What is your story of strength?
Imagine a time in your life when you are unexpectedly forced to make a significant decision… The type they call “life-changing.” This decision is entirely on you…There’s no escape from it, and it will steer the course of your life in a new direction. It boils down to two options: A safe yet undesirable one and a more desirable yet very uncertain one. You ask yourself: Should I stay in my comfort zone or take a leap of faith? And the worst part is, you’ve got to make that decision when you feel most broken and lost…
That was my state a couple of years ago when my marriage ended abruptly. I’m normally a resilient person, but the emotional, mental and physical aspects of divorce felt very “dark” even for someone like me at that time. I remember feeling very lonely: my family was away, my best friend was abroad, my friends were busy with their lives and my ex had already left and had stopped communicating. I certainly had support from the people who genuinely cared about me…yet it mostly was in the form of a distant worry rather than being “present” if you know what I mean. It was bizarre in that sense.
Another dominant feeling was “disappointment.” I was hugely disappointed in my old partner and the time I invested in that relationship, which was around 12 years in total. “Best years of my life,” I thought…”are now wasted in the wrong relationship.” I was 33 when I said that. And of course, I was angry, resentful, self-justifying during that time. It was my ego trying to save the day.
Some days I was alive and dealing with all those emotions, and some days I was utterly “numb.” So numb that it felt like there was a hole in the middle of my chest and you could put your arm through it. This is what I call the “zombie mode.”, which feels like, I am and am not in my physical body at the same time.
Anyhow, the natural choice for me was to go back to my home country and live with my parents while looking for a new job. This option would provide me with the safety net that I needed the most while recuperating from the emotional trauma. However, my gut feeling said “no.” I wasn’t ready to leave yet. There was already one thing broken and I couldn’t bring myself to “break” everything else, so I decided to take a leap of faith.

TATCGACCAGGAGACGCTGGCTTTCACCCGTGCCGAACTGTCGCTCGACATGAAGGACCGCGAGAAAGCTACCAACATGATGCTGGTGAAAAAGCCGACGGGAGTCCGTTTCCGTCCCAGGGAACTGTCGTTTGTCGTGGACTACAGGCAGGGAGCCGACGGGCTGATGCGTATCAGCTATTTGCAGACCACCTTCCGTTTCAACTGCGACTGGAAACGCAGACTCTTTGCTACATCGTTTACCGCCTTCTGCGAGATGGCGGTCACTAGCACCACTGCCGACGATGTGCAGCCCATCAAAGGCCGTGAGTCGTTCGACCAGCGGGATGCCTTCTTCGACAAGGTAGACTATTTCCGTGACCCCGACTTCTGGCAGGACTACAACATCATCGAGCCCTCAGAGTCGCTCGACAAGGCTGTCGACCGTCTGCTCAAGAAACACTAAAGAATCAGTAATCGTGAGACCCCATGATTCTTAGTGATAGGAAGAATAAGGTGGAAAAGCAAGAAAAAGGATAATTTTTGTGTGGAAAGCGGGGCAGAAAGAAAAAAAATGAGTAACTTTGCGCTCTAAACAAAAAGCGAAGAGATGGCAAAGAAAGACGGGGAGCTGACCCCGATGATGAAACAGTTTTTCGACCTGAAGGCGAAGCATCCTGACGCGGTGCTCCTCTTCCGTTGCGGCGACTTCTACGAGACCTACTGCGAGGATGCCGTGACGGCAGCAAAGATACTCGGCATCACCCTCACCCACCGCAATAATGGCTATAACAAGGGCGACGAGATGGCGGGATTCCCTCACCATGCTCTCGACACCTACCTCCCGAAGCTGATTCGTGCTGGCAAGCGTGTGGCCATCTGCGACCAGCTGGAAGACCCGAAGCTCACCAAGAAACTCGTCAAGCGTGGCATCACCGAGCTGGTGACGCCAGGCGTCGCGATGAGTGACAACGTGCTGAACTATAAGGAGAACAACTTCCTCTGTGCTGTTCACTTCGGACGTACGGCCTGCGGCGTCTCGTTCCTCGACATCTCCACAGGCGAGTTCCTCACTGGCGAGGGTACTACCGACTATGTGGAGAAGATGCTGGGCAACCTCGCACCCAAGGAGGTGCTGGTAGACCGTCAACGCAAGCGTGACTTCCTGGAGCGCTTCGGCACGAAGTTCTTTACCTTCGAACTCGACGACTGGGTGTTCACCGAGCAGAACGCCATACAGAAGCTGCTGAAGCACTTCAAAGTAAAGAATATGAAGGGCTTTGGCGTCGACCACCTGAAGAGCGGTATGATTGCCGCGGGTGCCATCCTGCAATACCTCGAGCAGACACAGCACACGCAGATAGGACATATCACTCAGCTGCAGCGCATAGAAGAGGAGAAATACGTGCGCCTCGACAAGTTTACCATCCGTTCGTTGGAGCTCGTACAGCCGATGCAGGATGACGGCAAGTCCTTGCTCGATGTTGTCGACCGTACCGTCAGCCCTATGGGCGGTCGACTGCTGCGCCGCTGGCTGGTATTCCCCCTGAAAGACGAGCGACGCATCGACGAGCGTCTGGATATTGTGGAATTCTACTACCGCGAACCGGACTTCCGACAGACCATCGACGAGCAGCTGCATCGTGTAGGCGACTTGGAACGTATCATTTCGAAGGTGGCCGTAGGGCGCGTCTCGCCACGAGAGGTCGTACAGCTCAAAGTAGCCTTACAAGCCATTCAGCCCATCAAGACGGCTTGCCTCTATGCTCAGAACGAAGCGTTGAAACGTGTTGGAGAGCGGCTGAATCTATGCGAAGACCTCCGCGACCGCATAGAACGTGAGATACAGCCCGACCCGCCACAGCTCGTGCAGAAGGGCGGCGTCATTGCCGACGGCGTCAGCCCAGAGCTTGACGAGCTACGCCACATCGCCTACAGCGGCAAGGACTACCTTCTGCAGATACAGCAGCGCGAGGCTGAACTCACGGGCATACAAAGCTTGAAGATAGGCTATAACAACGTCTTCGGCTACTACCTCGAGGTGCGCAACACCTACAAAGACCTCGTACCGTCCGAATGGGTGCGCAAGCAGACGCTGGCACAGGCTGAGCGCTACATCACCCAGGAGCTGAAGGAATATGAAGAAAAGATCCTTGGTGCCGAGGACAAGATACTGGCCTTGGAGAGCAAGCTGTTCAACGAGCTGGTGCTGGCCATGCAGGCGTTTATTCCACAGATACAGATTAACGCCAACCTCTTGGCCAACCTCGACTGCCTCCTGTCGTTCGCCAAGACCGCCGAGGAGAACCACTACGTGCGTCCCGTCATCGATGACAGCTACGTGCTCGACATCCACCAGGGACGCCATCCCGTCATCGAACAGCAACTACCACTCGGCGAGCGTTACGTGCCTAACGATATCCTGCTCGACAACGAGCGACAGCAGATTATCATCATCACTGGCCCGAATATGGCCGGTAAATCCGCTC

And that decision came with a large package of its unique risks. In the aftermath of the break-up; I had to save money, look for a new place to live, get divorced, find a new job, obtain a residency visa, change my name, all my related accounts and cards meanwhile healing the pain. ALL BY MYSELF. Did I have the strength? No. Did I want it? Yes.
So, over the course of nine months, I did a double shift at work, tried to save as much money as possible, moved twice and finally got a new job. NINE MONTHS. Imagine…it is as long as a baby develops in a mother’s womb. And just like a new life forming, I woke up every morning, unknowing what lied ahead, and tried to motivate myself with hope. A new me with a new life was emerging, and it was a slow progress. I had to be very patient, which was not one of my strengths!
I remember that three things helped me deal with my challenges:
1) Responsibility: I did not blame anyone or anything for that situation. I accepted my reality and asked myself: “This challenge is real. It is MY challenge. What do I do with it now? Do I feel sorry for myself and be the victim in this story? Or do I become the hero? I am not able to change the past, but I can manipulate the outcome.” I thought.
2) Faith: I believed in myself and my potential to jump over this hurdle. “If others could do it, so could I,” I thought. And I gave it everything I had.
3) Hope: Life has its highs and lows, and as you know, it is the lows that teach you invaluable lessons if you can open yourself to see and receive them. I programmed my mind for a bright future and made real effort to create it.
And the best thing of all was the “transformation” that came along…I questioned many things during that phase: my purpose, my life’s direction, what I wanted, what I needed and how I could serve. I read lots of books on self-development and attended workshops…I shared my story with total strangers, listened to theirs…I learned how to ask for help. I learned how to forgive. I learned how to heal relationships. I learned how to accept failure. I made conscious effort to meet my true self; my essence. I asked it who it was, what it wanted and how it could express itself the best. It was an eye-opening journey.